Playing Defense

LearnedLeague Live distills the essence of a competition for the masses

Published September 10, 2023

Update Sept. 10: Troy Meyer won the LearnedLeague Live event at SporcleCon. The winner of the very first overall LL championship in 2014, Meyer is the all-time leader in that competition with four titles. He is also a two-time winner of Geek Bowl (produced by Questionist’s parent company, Geeks Who Drink), and, as of Jan. 26, a six-time winner of Jeopardy! who is eligible to compete in the next Tournament of Champions – whenever that might happen.

Update Sept. 6: Patrick Friel won the 10th annual LearnedLeague championship. Speaking of “playing defense,” he won his first title in 2022.

Correction: This story originally stated that season 98 starts soon. In fact, it began on August 28.

For Shayne Bushfield, LearnedLeague has a paradox at its heart.

“I’ve created this competition,” says Bushfield, the Indiana-born Seattlite who rules the realm under his “nom de jeu,” Thorsten Integrity. “But I’ve tried to minimize the competitive aspect of it.”

The dichotomy will be on full display this weekend at LearnedLeague Live in Washington, D.C., where everyone with a SporcleCon ticket can join in-person league play on equal footing – 192 took part at last year’s edition. But their randomly assigned round-robin “leagues” feed just eight spots in a single-elimination tournament. The ultimate winner, if they haven’t already qualified by other means, gets an automatic berth in next year’s overall LL championship.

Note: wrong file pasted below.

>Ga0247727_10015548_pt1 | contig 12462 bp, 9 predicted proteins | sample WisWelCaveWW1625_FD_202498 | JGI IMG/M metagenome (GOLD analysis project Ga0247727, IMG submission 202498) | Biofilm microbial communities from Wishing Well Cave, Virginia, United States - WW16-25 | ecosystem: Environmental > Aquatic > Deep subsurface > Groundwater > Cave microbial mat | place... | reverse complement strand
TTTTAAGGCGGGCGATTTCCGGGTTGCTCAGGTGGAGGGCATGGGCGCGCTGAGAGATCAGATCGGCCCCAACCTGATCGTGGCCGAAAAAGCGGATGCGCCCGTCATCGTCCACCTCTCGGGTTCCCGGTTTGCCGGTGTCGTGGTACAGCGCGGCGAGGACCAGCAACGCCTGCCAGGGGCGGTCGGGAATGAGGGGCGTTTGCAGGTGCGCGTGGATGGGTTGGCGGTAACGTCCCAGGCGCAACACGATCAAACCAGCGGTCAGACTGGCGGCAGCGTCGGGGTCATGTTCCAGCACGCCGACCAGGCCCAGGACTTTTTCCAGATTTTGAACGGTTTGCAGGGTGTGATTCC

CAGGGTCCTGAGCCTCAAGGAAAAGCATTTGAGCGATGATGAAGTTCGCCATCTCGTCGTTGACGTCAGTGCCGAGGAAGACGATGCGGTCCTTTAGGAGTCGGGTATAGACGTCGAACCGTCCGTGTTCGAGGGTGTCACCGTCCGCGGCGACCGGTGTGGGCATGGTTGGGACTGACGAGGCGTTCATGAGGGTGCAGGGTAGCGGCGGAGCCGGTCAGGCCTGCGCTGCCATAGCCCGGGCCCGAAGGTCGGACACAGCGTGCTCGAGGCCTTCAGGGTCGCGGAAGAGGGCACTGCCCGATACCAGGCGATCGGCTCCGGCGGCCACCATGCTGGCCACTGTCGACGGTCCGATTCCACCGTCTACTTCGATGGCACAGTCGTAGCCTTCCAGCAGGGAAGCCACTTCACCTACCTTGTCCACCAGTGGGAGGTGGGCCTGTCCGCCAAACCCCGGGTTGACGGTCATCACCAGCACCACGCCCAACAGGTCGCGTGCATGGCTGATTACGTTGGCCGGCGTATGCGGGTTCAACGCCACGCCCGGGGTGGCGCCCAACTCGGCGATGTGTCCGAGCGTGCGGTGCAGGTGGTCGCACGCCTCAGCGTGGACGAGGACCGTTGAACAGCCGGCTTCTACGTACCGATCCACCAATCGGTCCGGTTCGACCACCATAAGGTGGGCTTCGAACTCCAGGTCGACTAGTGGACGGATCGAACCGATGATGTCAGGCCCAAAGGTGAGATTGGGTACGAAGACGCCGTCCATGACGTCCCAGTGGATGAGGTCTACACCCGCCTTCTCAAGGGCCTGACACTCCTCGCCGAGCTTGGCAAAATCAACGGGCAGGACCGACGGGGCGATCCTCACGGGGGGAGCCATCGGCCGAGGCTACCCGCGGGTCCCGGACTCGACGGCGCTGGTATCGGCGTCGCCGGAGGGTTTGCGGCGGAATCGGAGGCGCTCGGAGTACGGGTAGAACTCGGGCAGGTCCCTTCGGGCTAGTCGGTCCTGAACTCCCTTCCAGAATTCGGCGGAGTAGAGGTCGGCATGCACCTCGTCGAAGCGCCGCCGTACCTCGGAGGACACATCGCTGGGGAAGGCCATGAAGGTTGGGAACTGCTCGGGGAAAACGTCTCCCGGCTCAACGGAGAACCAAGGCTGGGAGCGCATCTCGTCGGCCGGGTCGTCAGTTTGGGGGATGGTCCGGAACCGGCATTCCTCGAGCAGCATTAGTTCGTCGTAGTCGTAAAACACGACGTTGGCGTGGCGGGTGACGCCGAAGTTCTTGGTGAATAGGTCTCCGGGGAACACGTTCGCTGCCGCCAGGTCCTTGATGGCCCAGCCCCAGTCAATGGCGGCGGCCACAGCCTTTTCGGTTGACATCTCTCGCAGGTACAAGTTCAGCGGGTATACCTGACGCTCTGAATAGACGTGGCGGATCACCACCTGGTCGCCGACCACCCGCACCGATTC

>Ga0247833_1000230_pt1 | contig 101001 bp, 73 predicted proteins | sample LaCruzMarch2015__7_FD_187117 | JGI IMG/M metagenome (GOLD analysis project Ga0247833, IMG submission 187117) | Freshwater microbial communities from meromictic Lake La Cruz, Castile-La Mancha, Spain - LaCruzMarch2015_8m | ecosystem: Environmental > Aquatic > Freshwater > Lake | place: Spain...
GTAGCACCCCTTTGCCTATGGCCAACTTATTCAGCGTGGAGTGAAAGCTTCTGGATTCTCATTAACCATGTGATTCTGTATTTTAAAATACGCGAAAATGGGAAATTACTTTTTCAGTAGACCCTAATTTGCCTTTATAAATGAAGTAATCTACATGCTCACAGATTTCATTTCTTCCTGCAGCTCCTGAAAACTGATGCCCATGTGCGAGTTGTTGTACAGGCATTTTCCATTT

As for the actual game format, each match consists of six questions, and success depends not just on getting them right, but on correctly guessing which ones your opponents will miss: each player has an allotment of nine points to assign to the questions, based on their perceived difficulty.

That aspect of “playing defense” makes LL unique among trivia offerings. And it’s hooky enough that its year-round online competition is something of a phenomenon, attracting coverage from such publications as The New Yorker and The Washington Post

“I think a big appeal to the league for a lot of people is that it’s low stakes, low key, and low pressure,” Bushfield says. “And while there’s enough of a competitive element to give it an edge, it’s really a solitary activity, just you and your brain.”

In its all-comers spirit, the Live format is a microcosm of LL’s main draw, that online league – or, more accurately, 140 leagues – structured like English football’s league pyramid, complete with promotion and relegation. At the top, there are 140 “A rundles,” and the top three finishers in each of those A rundles, for each of the year’s four five-week seasons, qualify for that same annual championship. Add it all up, and Bushfield says 800 people took part in the 2023 edition.

As big as an 800-player championship may seem in a trivia world where the diehards are few, those finalists sit atop a base of 29,512 – each invited by an existing player – who started Season 98 in late August. In other words, 97 percent will be also-rans. And that’s essentially why, Bushfield says, LL isn’t really about the elite players.

“I don’t want participation in LearnedLeague to be framed around how well you can do, and whether you can be champion,” he says. “It makes no difference to most of the people who participate.”

But everyone can try.

LearnedLeague Live goes down at the Washington Hilton on Saturday, Sept. 9, the second day of SporcleCon. Tickets for the full weekend are $219. For more information, visit

Photo illustration: LearnedLeague / Questionist